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A laser uncovers the logic of the stomata function

The following press release refers to an upcoming article in PLoS ONE. It has been contributed by the article authors and/or their institutions. The opinions expressed do not necessarily reflect the views of the staff or the editors of PLoS ONE.

What you do is sometimes determined by what your neighbours do. Scientists believe that this extends to stomatal behaviour. Stomata are pores placed at the plant surface that allow gas exchange with the atmosphere. When entire plants are exposed to light, all their stomata open widely to maximize the uptake of CO2 for photosynthesis. In contrast, in the dark all the stomata remain closed to prevent an excessive water loss. In the inaugural issue of PLoS ONE, the teams of both Laura Serna and Jorge Casal have published the secret messages underlying stomatal behaviour by illuminating, for first time, individual stomata of the flowering plant Arabidopsis thaliana, whereas their neighbours were maintained in the dark. That stomata open independently of the behaviour of those around them is only a part of the secret they have uncovered.

They also found that the stomatal autonomous opening depends on the releasing of a light receptor, named PHOTOTROPIN1, from the cell membrane to the interior cell. These researches unravelled that, in addition to this process, stomatal opening requires changes directly induced by light in the interior cell. The nature of such as changes is unknown, and it brings an exciting challenge for the future.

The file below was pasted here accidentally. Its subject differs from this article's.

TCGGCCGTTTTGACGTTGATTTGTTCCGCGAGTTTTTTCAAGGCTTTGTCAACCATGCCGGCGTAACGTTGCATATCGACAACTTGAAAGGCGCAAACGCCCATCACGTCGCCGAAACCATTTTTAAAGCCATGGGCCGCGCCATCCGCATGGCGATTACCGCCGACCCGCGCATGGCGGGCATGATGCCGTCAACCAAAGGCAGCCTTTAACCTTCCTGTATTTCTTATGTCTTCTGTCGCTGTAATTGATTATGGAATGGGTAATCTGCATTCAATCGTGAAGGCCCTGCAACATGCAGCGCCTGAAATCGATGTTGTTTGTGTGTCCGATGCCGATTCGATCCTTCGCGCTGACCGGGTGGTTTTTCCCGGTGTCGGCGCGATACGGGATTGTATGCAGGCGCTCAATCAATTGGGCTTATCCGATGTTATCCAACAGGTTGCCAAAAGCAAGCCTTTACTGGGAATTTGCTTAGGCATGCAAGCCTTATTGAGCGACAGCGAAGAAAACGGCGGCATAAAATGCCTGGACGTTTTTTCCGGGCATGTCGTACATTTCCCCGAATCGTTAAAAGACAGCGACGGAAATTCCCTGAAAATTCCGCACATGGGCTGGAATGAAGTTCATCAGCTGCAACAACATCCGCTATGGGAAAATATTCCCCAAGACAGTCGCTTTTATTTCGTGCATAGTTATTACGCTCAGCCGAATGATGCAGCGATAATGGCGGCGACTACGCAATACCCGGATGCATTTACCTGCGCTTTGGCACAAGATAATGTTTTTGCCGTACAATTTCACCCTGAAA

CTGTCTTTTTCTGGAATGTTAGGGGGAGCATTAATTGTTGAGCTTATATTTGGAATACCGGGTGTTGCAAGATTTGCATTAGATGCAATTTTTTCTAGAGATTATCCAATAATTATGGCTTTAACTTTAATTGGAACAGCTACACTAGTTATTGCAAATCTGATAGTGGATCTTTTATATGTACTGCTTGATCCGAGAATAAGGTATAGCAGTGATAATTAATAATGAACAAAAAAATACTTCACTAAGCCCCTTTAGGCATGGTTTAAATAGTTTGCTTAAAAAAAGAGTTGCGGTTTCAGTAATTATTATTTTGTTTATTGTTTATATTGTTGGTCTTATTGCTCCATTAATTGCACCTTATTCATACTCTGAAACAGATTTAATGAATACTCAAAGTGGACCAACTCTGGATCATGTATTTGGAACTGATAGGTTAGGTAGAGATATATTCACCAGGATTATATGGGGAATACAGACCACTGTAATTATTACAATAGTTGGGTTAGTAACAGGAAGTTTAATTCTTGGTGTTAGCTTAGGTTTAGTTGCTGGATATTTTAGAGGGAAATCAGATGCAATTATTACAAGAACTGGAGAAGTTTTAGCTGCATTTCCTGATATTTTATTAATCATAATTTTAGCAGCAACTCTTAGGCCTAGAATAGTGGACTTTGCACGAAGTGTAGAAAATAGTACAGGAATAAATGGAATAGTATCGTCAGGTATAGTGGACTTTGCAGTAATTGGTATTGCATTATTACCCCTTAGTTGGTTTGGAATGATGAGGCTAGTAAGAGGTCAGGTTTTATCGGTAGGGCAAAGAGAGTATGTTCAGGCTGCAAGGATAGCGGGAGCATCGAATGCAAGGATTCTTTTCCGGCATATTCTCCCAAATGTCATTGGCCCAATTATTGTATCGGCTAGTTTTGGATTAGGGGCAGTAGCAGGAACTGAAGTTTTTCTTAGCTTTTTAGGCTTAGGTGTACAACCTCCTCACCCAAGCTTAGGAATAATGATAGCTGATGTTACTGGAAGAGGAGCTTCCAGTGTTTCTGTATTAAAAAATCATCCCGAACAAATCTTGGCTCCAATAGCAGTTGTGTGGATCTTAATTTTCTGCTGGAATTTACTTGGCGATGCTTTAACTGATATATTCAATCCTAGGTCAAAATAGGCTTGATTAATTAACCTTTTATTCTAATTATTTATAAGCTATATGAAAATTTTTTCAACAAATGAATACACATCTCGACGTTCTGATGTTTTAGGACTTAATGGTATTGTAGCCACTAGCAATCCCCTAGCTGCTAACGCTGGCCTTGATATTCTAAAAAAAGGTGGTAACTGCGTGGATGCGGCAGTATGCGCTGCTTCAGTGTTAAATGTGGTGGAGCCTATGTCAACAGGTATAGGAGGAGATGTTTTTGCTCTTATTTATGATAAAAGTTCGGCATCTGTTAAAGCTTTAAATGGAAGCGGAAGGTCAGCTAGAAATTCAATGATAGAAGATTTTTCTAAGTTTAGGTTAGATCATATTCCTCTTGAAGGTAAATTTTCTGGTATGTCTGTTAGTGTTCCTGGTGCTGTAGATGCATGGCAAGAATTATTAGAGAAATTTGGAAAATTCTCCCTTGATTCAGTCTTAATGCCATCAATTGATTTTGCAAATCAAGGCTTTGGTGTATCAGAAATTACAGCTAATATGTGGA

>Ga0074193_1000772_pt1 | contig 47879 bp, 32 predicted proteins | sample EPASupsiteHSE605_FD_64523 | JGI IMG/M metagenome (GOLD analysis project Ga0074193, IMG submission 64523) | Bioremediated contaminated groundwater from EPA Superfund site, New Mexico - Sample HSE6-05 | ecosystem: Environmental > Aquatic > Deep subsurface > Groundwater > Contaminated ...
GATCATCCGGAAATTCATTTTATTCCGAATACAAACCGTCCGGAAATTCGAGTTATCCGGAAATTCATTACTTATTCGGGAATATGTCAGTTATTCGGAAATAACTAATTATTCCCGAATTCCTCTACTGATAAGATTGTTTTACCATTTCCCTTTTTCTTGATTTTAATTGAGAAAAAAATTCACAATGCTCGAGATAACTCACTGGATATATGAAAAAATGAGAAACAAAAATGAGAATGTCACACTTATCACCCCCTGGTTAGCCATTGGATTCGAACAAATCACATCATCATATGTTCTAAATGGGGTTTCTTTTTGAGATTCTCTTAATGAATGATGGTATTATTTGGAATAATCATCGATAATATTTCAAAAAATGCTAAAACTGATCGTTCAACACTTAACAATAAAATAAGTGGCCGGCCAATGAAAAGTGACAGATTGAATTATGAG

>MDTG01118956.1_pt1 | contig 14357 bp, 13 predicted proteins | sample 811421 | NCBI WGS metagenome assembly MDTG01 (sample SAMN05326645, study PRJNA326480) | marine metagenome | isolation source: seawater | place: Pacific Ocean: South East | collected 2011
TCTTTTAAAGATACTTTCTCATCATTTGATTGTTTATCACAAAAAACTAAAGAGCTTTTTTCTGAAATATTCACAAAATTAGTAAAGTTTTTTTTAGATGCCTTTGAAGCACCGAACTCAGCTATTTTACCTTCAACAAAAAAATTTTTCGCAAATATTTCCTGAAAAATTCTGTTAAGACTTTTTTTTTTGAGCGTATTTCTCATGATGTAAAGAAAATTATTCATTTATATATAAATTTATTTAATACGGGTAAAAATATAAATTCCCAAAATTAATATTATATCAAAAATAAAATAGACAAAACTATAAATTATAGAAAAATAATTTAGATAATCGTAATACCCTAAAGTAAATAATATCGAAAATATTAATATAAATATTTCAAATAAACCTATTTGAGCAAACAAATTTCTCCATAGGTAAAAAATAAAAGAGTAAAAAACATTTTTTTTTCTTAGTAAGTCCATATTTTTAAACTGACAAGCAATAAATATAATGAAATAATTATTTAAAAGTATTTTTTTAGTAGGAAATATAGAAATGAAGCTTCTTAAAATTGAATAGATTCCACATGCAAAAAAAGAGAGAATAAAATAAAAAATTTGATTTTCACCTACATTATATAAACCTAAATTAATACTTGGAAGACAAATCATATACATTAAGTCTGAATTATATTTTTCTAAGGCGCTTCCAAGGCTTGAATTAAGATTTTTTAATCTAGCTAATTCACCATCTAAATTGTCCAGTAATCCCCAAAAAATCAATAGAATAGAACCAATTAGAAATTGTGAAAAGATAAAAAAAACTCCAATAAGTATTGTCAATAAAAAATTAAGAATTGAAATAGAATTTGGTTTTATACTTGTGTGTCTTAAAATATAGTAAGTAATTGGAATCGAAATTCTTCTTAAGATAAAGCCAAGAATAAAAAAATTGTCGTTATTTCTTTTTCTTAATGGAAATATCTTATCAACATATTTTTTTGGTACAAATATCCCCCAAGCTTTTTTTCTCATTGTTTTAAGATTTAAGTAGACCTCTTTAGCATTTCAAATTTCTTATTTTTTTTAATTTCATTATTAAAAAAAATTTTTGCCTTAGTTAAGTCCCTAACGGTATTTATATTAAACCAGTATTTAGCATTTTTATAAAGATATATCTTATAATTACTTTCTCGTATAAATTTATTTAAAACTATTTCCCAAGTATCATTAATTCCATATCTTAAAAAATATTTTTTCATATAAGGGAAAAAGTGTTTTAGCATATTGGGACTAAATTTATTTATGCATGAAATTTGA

But, why do stomata act with independence of the behaviour of their neighbours? The teams of Jorge Casal and Laura Serna measured the incident irradiance in a leaf partially shaded by another. They found that the incident irradiance is below the saturation value of phototropin action in the shade region and above saturation in the lighted area. Interestingly, such a change occurs in micrometric distance smaller than the cell distance between stomata neighbours. The stomata autonomy confers an advantage on the plant, which opens the lighted stoma, while maintains the shaded neighbour closed. This behaviour optimises the balance between water loss and CO2 acquisition.

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The study performed by the teams of Laura Serna and Jorge Casal not only provides convincing evidence on the logic of the autonomous stomatal behaviour, and on the cellular mechanism underlying such as process. It also provides the background to inspire readers outside their own immediate field to consider the cellular autonomy and cell signalling of many other light-induced processes.

Citation: Cañamero RC, Boccalandro H, Casal J, Serna L (2006) Use of Confocal Laser as Light Source Reveals Stomata-Autonomous Function. PLoS ONE 1(1): e36. doi:10.1371/journal.pone.0000036

Andrew Hyde | alfa
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